U.S. stage debut of ‘Hunchback of Notre Dame’ will be in La Jolla


The stage musical version of the 1996 Disney animated movie “The Hunchback of Notre Dame” was first produced in Germany more than a decade ago but has not been seen in the U.S.

That will change finally when the La Jolla Playhouse presents the U.S. premiere of “The Hunchback of Notre Dame” in October. The production, which features tunes by multiple Oscar-winner Alan Menken and “Wicked” songwriter Stephen Schwartz, is scheduled to run Oct. 28 to Dec. 7.

The musical is being produced by special arrangement with Disney Theatrical, which has staged versions of animated hits including “The Lion King,” “Beauty and the Beast” and the new “Aladdin,” which recently ran in Toronto and is set to open on Broadway in the spring.


CRITICS’ PICKS: What to watch, where to go, what to eat

Disney is also behind the recent Broadway hit “Newsies,” which has spawned a national tour.

The La Jolla Playhouse has worked with Disney before on a workshop production of “Peter and the Starcatcher” before it opened on Broadway.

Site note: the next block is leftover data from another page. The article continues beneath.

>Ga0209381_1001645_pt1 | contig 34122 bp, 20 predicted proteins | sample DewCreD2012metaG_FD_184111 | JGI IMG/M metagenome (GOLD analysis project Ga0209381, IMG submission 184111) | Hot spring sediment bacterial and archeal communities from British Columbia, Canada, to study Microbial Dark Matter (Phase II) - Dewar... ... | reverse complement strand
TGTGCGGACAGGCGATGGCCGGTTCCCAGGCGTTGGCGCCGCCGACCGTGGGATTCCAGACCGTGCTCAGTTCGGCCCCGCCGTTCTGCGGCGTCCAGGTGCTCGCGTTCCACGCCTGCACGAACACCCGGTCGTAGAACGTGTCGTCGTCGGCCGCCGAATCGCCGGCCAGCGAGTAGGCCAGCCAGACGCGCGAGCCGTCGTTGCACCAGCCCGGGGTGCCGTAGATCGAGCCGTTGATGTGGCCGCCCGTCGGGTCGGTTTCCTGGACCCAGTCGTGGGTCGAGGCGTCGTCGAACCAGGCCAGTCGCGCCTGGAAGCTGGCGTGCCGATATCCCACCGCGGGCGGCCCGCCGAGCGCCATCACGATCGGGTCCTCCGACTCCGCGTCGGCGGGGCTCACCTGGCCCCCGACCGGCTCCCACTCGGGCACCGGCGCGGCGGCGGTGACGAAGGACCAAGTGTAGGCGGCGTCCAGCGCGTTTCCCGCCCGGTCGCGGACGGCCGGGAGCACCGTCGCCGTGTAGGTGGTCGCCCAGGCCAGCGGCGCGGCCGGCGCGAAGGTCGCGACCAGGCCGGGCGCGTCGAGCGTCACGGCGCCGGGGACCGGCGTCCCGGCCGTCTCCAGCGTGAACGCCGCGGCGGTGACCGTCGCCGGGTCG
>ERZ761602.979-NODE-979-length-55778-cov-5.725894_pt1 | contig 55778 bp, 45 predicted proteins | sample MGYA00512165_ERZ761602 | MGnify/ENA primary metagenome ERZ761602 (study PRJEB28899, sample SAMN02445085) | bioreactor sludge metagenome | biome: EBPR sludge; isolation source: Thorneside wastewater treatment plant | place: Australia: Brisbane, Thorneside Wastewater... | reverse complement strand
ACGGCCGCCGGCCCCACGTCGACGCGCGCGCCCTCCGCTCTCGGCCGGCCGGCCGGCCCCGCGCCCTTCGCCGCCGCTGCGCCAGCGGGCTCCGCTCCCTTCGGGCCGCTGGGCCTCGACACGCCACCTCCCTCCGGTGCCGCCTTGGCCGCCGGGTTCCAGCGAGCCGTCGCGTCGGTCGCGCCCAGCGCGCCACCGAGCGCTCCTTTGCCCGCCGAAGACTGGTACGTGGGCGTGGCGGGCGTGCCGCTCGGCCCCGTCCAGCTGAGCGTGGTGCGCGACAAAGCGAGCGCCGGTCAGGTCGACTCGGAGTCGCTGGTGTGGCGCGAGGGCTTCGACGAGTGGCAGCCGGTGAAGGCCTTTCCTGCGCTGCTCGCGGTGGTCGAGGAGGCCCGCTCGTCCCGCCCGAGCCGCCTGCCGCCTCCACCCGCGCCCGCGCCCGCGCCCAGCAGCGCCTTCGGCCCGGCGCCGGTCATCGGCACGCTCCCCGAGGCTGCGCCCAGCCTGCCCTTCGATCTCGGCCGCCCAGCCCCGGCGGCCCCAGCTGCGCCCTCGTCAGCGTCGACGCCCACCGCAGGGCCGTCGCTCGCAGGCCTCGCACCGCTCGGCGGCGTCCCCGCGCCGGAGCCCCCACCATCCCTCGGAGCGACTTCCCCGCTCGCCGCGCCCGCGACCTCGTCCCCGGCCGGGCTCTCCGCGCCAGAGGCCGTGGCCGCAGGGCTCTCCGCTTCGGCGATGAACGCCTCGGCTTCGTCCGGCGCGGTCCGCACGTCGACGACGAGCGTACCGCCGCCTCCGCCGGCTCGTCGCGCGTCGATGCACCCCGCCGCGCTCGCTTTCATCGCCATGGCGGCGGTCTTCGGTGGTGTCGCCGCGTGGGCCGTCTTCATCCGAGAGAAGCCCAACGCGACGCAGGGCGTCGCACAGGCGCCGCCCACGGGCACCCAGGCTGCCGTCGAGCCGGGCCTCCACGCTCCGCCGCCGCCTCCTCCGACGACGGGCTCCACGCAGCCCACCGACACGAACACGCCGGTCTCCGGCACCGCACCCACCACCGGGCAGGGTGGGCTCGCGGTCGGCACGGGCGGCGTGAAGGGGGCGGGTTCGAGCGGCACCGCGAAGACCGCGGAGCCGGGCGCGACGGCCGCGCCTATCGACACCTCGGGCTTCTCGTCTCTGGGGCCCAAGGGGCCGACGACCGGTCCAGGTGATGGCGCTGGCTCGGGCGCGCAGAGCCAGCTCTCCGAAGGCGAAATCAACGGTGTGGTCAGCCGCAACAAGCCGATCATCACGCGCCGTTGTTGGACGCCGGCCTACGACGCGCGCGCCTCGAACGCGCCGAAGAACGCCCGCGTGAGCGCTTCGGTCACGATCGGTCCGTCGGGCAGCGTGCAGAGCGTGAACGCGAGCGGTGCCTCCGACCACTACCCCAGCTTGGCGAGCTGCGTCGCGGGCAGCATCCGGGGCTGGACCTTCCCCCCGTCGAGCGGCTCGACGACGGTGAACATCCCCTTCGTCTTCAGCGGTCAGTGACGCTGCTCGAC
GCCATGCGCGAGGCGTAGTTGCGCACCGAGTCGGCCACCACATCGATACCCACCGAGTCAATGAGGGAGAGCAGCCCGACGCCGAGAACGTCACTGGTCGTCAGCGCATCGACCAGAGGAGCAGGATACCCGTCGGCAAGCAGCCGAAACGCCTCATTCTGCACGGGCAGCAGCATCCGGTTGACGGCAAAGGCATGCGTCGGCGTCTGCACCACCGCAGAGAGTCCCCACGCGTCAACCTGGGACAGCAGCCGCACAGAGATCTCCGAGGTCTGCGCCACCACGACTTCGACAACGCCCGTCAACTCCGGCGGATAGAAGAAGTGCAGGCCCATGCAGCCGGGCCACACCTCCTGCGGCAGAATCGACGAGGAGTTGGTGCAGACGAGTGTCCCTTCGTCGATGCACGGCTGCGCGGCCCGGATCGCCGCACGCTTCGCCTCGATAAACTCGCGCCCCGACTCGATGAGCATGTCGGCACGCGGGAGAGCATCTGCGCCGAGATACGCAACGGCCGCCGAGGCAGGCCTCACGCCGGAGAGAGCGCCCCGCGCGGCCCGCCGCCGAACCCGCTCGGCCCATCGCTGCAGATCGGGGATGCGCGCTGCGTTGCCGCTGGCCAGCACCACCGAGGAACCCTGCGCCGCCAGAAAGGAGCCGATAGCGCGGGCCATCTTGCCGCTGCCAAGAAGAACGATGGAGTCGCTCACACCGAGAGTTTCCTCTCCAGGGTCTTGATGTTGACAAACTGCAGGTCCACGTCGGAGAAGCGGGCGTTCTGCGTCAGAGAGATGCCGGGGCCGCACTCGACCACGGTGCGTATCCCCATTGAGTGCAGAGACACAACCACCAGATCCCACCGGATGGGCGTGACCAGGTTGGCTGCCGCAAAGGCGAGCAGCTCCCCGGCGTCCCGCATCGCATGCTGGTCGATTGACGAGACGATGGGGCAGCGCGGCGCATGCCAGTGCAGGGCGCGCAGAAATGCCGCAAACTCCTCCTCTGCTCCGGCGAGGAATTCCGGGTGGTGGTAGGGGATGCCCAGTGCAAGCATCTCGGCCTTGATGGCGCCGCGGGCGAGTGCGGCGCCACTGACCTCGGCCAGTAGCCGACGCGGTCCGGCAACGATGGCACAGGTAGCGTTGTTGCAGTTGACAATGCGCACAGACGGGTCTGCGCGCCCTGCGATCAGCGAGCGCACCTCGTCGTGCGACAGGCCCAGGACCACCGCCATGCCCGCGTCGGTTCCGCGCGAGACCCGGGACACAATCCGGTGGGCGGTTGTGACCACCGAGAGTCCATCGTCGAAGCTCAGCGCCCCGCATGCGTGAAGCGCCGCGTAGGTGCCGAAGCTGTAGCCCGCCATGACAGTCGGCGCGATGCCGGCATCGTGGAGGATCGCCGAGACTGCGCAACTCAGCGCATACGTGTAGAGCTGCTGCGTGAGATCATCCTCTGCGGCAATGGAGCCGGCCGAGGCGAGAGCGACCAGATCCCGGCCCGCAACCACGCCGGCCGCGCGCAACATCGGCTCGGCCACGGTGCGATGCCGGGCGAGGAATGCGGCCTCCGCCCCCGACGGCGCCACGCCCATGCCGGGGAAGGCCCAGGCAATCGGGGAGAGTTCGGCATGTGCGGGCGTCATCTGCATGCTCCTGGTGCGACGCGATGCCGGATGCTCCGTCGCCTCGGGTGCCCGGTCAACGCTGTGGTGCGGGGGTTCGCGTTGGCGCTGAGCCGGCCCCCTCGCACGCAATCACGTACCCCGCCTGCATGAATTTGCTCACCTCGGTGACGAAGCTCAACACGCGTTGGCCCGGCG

“Hunchback” will be a new production directed by Scott Schwartz, the son of Stephen. The 1996 animated feature had songs by Menken and the elder Schwartz, who both received an Oscar nomination for the movie. Peter Parnell has adapted the movie for the musical stage.

The movie, loosely adapted from the Victor Hugo novel, told the story of Quasimodo, a deformed social outcast who lives in the famous Cathédrale Notre Dame in Paris.

The musical was produced in Germany in 1999 under the title “Der Glockner von Notre Dame,” and was directed by James Lapine.


It remains unclear whether Disney has plans to take “Hunchback” to Broadway following its run in Southern California.

[Updated]: A previous version of this article referred to the La Jolla engagement of “Hunchback” as a Disney production. The official description is that it is a “special arrangement” with Disney.


Disney’s ‘The Lion King’ passes $1-billion mark on Broadway

‘The Lion King’ surpasses ‘Phantom of the Opera’ as box-office champ

Bryan Cranston meets Broadway press, readies to play Lyndon B. Johnson